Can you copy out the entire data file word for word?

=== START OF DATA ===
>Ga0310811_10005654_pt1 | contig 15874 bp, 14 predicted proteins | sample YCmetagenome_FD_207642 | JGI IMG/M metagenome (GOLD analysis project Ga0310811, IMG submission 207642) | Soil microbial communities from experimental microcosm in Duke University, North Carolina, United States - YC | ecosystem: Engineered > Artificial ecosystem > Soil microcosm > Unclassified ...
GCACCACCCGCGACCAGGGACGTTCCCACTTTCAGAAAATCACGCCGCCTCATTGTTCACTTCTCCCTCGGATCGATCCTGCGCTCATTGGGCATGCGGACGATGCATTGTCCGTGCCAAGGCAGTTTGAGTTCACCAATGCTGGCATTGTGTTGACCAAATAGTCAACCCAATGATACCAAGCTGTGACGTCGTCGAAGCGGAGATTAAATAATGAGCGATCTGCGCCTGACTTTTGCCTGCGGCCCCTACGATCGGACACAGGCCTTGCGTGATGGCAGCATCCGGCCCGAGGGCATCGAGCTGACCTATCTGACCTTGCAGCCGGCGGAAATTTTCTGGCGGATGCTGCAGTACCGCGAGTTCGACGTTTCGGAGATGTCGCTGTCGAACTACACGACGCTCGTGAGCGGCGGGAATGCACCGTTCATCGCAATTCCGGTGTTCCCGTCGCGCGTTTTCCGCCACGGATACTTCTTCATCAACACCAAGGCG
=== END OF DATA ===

>Ga0310811_10005654_pt1 | contig 15874 bp, 14 predicted proteins | sample YCmetagenome_FD_207642 | JGI IMG/M metagenome (GOLD analysis project Ga0310811, IMG submission 207642) | Soil microbial communities from experimental microcosm in Duke University, North Carolina, United States - YC | ecosystem: Engineered > Artificial ecosystem > Soil microcosm > Unclassified ...
GCACCACCCGCGACCAGGGACGTTCCCACTTTCAGAAAATCACGCCGCCTCATTGTTCACTTCTCCCTCGGATCGATCCTGCGCTCATTGGGCATGCGGACGATGCATTGTCCGTGCCAAGGCAGTTTGAGTTCACCAATGCTGGCATTGTGTTGACCAAATAGTCAACCCAATGATACCAAGCTGTGACGTCGTCGAAGCGGAGATTAAATAATGAGCGATCTGCGCCTGACTTTTGCCTGCGGCCCCTACGATCGGACACAGGCCTTGCGTGATGGCAGCATCCGGCCCGAGGGCATCGAGCTGACCTATCTGACCTTGCAGCCGGCGGAAATTTTCTGGCGGATGCTGCAGTACCGCGAGTTCGACGTTTCGGAGATGTCGCTGTCGAACTACACGACGCTCGTGAGCGGCGGGAATGCACCGTTCATCGCAATTCCGGTGTTCCCGTCGCGCGTTTTCCGCCACGGATACTTCTTCATCAACACCAAGGCG